Don’t plant tree too close to the garden

I have a 12-foot by 12-foot space next to my vegetable garden that might be suitable for a tree that would offer shade. A smaller flower garden with a fence borders the other side of this space. I would like advice on a type of tree that might be compatible with a vegetable garden. Is there a smaller growing tree you could recommend? Would the required spraying and care for fruit trees interfere with the more organic nature of the garden?

— Barb

If the tree really, really, really can’t get wider than 12 feet at maturity, your choices are limited. There aren’t a lot of plants that are tree-like and fit that size range. Snow Fountains cherry is a very nice tree that would fit into that area, but it’s really an ornamental specimen, not something we look to get any shade out of. You might consider a variety of saucer magnolia like “Leonard Messel,” “Randy,” or “Merrill.” They will probably get a bit bigger than what you’re looking for, but they grow awfully slowly so it would be decades before that would become an issue. I also think magnolia are happiest with some shade in the afternoon around here.

Another good choice is a tree form rose of Sharon. Not too sure they would reach 12 feet (probably 8 feet to 10 feet) but they make a lovely little specimen and have gorgeous flowers from midsummer into fall. Another possibility is a tree-form hydrangea. Again, they’ll be smaller like the rose of Sharon, but are beautiful in bloom through the summer.

Now, if we can get a bit bigger than 12 feet, our choices start to increase. The thing to remember about the size of plants is that they’re not like us — they will grow some every year until they die. They don’t grow up to one size and then stop. So, when we talk about the size of a tree, we also have to consider the time frame we’re talking about. There is a lovely group of smaller ornamental trees that would get wider than what you want (say 18 feet to 22 feet). Just keep in mind that it will take 15 or 20 years for them to get to that.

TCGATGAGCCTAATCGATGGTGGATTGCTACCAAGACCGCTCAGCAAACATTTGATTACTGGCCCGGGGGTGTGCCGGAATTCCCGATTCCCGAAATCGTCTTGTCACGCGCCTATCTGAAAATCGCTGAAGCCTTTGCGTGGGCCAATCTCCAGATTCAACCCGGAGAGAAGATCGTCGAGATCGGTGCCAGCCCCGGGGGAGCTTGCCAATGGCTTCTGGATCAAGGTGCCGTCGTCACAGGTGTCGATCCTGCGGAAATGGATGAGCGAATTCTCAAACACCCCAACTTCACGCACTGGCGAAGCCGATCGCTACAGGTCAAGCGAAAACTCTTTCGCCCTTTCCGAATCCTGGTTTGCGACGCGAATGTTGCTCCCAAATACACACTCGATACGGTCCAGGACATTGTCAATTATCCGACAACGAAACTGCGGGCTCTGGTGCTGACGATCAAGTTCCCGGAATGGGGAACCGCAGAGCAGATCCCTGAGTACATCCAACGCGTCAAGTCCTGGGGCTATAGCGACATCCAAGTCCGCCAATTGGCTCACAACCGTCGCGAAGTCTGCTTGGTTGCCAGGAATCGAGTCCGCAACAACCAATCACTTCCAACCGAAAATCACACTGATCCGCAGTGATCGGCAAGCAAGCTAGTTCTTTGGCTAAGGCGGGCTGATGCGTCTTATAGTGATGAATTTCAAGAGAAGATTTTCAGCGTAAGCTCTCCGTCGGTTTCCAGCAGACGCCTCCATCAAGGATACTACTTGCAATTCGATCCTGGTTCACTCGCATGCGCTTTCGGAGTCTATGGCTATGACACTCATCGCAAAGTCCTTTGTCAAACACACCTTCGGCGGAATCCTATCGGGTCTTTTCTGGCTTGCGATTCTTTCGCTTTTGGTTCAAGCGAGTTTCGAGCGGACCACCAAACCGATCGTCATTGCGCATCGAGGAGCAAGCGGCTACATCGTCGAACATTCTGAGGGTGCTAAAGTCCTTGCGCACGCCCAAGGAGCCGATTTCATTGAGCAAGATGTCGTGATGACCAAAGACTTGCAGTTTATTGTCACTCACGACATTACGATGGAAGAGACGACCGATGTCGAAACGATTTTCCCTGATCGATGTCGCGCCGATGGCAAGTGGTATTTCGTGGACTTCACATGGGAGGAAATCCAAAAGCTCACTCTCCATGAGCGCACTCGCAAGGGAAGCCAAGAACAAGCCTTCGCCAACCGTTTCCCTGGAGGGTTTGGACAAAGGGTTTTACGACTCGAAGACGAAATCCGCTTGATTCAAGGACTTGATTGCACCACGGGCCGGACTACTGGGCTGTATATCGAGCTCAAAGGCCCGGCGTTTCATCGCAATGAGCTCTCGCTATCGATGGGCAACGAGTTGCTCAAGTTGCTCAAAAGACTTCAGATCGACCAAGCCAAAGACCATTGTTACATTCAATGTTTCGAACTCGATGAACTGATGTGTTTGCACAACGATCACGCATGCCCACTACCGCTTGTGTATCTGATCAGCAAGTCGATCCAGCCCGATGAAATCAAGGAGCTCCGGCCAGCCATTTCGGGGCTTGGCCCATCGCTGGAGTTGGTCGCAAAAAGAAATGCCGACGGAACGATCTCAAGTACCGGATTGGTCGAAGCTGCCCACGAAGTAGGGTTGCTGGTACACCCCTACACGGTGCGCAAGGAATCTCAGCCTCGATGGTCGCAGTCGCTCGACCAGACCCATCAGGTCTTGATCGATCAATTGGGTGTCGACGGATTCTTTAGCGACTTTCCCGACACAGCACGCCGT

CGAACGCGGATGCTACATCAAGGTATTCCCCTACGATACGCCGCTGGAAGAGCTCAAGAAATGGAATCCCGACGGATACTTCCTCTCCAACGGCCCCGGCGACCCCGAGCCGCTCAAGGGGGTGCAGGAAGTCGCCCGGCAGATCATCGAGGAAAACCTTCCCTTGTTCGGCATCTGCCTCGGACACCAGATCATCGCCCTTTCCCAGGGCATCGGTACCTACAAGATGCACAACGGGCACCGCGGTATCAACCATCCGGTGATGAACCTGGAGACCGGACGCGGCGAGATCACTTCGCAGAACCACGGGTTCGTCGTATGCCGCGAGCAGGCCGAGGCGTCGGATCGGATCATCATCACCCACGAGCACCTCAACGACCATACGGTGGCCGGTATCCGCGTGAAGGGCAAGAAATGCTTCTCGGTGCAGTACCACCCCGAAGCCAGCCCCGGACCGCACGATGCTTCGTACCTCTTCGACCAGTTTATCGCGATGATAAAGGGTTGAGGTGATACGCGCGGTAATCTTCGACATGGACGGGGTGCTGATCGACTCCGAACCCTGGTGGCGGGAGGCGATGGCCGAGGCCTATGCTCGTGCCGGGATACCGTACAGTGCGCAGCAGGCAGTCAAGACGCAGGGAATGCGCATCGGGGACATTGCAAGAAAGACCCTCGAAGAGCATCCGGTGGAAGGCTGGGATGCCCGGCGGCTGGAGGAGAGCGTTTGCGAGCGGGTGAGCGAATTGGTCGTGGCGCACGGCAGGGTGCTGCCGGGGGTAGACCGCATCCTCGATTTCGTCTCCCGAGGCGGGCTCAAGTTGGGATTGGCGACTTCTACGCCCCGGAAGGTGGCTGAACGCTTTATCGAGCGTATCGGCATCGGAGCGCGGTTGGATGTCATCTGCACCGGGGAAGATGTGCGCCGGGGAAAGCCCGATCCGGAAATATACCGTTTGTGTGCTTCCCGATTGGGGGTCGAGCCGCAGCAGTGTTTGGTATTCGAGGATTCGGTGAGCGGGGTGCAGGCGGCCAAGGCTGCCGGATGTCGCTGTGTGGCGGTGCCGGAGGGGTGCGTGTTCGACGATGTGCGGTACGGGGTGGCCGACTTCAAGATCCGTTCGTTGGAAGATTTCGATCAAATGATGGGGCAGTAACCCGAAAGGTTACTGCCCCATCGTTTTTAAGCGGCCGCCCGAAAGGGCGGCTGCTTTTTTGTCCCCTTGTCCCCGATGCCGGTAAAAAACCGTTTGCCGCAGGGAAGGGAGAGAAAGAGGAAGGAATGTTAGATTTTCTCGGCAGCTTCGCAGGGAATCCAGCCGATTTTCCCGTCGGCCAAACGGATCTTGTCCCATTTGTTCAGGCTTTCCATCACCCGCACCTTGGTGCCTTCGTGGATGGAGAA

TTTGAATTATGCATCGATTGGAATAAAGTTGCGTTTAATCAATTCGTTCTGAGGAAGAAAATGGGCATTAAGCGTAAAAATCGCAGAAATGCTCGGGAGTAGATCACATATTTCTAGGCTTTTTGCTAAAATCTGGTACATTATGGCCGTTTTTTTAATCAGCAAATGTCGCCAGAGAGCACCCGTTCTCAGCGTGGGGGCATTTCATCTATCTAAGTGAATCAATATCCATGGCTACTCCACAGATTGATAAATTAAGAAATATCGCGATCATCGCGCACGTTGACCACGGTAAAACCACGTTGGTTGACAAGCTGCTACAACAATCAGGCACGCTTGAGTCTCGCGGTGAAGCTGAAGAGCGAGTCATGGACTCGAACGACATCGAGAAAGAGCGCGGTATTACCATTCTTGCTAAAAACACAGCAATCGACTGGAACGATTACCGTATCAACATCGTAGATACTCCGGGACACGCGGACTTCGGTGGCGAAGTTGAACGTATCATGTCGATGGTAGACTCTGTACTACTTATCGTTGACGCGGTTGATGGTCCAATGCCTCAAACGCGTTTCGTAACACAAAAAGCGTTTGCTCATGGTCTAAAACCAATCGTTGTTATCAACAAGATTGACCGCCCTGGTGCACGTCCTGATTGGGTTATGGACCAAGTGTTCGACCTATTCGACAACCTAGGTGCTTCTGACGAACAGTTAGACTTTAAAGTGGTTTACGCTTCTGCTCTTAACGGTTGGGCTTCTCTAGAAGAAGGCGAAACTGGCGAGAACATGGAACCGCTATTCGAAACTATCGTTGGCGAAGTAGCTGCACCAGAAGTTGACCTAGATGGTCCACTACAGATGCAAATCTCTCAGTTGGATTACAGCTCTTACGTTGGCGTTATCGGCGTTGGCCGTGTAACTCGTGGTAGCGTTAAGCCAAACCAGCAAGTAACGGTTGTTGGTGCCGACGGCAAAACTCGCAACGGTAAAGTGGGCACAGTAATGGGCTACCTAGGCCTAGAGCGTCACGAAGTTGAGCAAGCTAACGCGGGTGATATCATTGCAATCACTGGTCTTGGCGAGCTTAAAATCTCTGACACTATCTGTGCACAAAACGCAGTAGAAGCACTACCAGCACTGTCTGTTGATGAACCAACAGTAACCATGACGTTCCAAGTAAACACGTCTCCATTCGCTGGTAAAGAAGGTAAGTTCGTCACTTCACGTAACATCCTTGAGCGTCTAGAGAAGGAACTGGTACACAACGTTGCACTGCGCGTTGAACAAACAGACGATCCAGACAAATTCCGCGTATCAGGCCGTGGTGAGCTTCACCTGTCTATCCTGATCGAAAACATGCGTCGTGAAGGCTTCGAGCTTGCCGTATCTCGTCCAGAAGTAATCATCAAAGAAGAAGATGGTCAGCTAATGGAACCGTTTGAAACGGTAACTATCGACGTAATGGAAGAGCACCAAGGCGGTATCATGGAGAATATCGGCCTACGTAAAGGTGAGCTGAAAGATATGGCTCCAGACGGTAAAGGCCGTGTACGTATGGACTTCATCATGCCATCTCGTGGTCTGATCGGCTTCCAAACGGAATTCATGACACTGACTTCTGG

If this works for you, then you could consider trees like flowering crabapple (don’t dismiss them—there are newer varieties that are much cleaner than the old ones), hawthorn, flowering pear, purple leaf plum, European bird cherry, horse chestnut, tatarian maple, dwarf umbrella catalpa, mountain ash and redbud.

If you get a chance, stop by the store. We have a book we’ve put together with descriptions for all these — plus pictures showing some characteristics of the tree — to give you a better idea of what they’re like so you can choose something you like.

As for requiring lots of spraying and such, that’s usually not something to worry about. I have a number of smaller ornamental trees in my yard that we’ve had for more than 30 years, and I’ve never had to spray them since I’m not looking to get edible fruit from them. Of course I’m not running out to spray them if I see a few aphids in the tree. I just wait and let all the other little critters that eat them take care of them.

Finally, I do have one potential concern about where you’re thinking of putting the tree.

If the tree is going to shade the vegetable garden, it could affect growth and yields from it. A veggie garden should have at least six or seven hours of bright, direct sun a day. If the tree is going to do more than that you might reconsider where to put the tree or whether you need a vegetable patch.

 

I am taking out some rock surrounding our current yard and we would like to plant grass seed in place of this. I’d like to get an early start, but wondered what time of year is most appropriate to do so. Can we do this this spring?

— Brian

 

Spring is a great time to do this. Most people wait to plant grass seed until they have ditch water to keep it irrigated. Once you have it available, you can go for it.

If the weather turns cold the seed may take a bit longer to germinate. Just maintain even soil moisture and it will be fine.

Also, take advantage of the opportunity by amending the soil well before you plant by rototilling in a good amount of decomposed organic matter.

Dennis Hill is the nursery manager at Bookcliff Gardens, bookcliffgardens.com. Send questions to Bookcliff Gardens, 755 26 Road, Grand Junction 81506; or email .(JavaScript must be enabled to view this email address).


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